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UIC SAMP Application Guide - ISO SAMP Application Guidelines for Railway Infrastructure Organisations

Ed. no.1 | July 2020
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Asset Management is the coordinated activity of an organisation to realise value from assets, as defined in ISO 55001. Asset Management is also about using assets to achieve the organisation’s objectives. It affects more than just the assets themselves; in a mature Asset Management organisation, Asset Management is an integral part of the organisation’s alignment, culture and way of thinking.
Asset Management integrates decisions and activities and embeds a system of continual improvement through a Plan-Do-Check-Act (PDCA) approach. It creates a clear ‘line of sight’ or alignment between organisational objectives and the delivery of work on the ground and is the only management system that puts the asset portfolio and its operation at the centre of activities. It also has an emphasis on the importance of risk-based decisions taken over the asset life cycle, and the critical role of information in supporting such decisions.
The directly measurable returns for Railway Infrastructure Organisations (hereafter referred to as Organisations) are long term and may be difficult to isolate from other improvement initiatives that may be taking place in the Organisation. However, a body of evidence on benefits is emerging from asset intensive organisations who have already adopted Asset Management as a core mechanism for business improvement. These benefits include:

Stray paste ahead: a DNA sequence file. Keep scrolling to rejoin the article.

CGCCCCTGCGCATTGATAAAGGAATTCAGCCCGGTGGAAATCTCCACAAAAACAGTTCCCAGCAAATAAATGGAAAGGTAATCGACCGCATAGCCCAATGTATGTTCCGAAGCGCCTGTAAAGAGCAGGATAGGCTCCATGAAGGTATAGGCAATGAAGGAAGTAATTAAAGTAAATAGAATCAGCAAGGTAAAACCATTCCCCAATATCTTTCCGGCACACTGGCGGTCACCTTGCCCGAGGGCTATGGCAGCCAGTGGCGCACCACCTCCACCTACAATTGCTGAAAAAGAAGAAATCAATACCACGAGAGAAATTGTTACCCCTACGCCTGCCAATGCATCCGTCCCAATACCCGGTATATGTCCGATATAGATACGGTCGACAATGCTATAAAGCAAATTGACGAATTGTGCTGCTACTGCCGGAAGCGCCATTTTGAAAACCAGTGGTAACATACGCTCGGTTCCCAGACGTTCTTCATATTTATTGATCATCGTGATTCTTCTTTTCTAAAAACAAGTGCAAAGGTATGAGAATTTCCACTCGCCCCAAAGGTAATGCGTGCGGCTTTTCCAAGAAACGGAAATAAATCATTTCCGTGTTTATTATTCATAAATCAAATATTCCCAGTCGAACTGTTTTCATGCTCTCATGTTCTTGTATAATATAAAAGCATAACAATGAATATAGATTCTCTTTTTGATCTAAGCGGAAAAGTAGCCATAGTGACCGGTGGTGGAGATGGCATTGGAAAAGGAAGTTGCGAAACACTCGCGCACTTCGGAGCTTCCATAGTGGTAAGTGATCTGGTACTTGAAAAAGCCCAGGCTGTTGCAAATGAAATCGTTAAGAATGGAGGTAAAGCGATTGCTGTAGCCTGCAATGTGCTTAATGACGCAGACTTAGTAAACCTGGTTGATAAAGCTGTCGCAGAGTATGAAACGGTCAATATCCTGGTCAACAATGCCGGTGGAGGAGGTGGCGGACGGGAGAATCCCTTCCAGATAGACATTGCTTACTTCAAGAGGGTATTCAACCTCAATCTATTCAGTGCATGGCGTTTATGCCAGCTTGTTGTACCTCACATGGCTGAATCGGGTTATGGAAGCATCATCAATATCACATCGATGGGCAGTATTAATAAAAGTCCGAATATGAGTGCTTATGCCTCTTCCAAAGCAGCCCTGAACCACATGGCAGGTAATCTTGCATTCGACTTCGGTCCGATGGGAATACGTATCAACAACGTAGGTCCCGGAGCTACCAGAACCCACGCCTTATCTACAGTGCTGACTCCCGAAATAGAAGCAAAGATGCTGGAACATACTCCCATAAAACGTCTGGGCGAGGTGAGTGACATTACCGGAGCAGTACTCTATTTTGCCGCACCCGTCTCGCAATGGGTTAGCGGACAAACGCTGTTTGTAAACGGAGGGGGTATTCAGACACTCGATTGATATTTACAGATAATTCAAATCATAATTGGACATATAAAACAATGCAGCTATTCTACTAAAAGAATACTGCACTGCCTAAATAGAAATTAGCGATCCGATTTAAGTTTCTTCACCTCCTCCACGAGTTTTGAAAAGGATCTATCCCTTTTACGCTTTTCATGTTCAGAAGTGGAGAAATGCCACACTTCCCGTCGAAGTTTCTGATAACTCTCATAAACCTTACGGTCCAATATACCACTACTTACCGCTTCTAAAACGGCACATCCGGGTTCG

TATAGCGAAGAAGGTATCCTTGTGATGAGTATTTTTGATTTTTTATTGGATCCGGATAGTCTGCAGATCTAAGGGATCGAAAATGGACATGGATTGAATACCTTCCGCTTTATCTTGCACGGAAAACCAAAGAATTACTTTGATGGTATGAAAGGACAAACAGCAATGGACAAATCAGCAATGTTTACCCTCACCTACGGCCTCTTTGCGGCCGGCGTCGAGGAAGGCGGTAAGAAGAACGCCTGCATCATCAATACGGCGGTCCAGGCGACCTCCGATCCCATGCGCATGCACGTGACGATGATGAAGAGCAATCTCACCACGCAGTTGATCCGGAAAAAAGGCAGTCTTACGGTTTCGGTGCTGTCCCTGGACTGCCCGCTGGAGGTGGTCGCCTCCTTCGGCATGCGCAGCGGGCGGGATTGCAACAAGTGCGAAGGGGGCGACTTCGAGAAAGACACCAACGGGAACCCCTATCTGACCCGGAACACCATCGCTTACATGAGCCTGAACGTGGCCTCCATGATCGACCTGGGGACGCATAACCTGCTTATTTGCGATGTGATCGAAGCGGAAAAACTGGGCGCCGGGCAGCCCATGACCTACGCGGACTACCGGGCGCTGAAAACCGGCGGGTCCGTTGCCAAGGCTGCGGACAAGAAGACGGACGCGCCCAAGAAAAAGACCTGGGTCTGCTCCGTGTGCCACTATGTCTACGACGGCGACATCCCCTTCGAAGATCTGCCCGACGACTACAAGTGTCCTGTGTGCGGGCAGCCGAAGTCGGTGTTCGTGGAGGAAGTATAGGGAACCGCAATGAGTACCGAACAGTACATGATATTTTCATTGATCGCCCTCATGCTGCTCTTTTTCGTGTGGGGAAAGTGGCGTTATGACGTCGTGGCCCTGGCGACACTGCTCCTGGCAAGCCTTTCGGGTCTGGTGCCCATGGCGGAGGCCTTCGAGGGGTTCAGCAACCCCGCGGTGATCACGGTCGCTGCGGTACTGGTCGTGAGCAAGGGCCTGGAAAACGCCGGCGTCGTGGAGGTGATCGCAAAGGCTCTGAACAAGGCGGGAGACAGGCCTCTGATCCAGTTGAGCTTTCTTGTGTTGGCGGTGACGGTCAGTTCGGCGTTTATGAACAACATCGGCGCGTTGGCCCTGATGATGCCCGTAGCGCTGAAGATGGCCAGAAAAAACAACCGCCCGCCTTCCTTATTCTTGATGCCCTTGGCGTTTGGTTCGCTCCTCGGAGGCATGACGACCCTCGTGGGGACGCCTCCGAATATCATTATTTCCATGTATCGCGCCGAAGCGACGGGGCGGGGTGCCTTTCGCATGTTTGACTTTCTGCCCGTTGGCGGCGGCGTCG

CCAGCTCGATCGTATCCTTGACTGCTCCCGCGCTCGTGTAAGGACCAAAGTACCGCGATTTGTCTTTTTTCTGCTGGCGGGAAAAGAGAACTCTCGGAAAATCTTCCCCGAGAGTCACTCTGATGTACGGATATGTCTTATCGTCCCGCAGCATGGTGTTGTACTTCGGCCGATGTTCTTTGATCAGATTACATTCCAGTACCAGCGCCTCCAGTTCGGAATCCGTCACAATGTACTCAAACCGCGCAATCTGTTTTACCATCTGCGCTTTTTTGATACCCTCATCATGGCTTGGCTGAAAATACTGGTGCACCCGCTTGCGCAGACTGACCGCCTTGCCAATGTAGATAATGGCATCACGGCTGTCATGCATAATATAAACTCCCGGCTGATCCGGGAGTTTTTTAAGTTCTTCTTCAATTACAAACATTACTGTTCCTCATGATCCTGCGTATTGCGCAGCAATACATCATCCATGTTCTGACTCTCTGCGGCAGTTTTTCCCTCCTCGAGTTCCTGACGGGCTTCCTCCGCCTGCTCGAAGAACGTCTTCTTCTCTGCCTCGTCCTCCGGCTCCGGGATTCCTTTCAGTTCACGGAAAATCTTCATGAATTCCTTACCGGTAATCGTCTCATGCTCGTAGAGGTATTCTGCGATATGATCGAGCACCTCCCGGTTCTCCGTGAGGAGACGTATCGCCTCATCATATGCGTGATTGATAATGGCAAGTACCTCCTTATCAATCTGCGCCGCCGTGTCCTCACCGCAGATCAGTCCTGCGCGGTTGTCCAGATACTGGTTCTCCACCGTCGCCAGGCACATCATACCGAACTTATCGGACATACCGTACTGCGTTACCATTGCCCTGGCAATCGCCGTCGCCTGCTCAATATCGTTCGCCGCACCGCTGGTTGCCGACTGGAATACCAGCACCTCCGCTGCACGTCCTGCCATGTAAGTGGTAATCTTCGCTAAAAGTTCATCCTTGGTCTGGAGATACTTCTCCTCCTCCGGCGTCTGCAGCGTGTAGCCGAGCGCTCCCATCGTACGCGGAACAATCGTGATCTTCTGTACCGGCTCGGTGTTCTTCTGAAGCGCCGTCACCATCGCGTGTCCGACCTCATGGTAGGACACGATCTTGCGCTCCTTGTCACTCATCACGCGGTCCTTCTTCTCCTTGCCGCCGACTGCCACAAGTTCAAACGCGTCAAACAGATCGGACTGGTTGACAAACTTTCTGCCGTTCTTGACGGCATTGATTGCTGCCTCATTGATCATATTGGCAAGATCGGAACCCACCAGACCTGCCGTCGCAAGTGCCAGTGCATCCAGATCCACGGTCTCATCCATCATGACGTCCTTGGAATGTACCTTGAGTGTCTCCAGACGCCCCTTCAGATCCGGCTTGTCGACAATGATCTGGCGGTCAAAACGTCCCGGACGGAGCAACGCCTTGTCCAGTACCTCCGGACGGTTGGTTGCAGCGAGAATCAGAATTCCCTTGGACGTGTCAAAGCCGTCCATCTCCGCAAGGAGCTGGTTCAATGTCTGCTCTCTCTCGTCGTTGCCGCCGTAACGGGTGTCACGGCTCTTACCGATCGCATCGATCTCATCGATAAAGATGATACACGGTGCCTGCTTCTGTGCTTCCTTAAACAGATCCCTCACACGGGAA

- Improving train performance by focusing asset reliability initiatives on critical parts of the network, supported by information on the condition of assets and better understanding of the likelihood and consequence of failure over their lifecycle.
- Reducing costs by doing the right work in the right place at the right time, with interventions co-ordinated to achieve the optimum balance between maintenance, renewal and enhancement across the asset base.
- Providing customers and funders with informed choices based on scenarios that describe how the infrastructure will perform over the long term, under varying levels of expenditure, traffic growth, length of engineering possessions, and deployment of automation.
- Assuring that risks are being managed effectively, for example risks to safety from infrastructure failures, risks to train performance from the introduction of new technology, and risks from outsourcing infrastructure work.
- Making decisions more transparent, helping to build credibility with customers and stakeholders, including funders and regulators.



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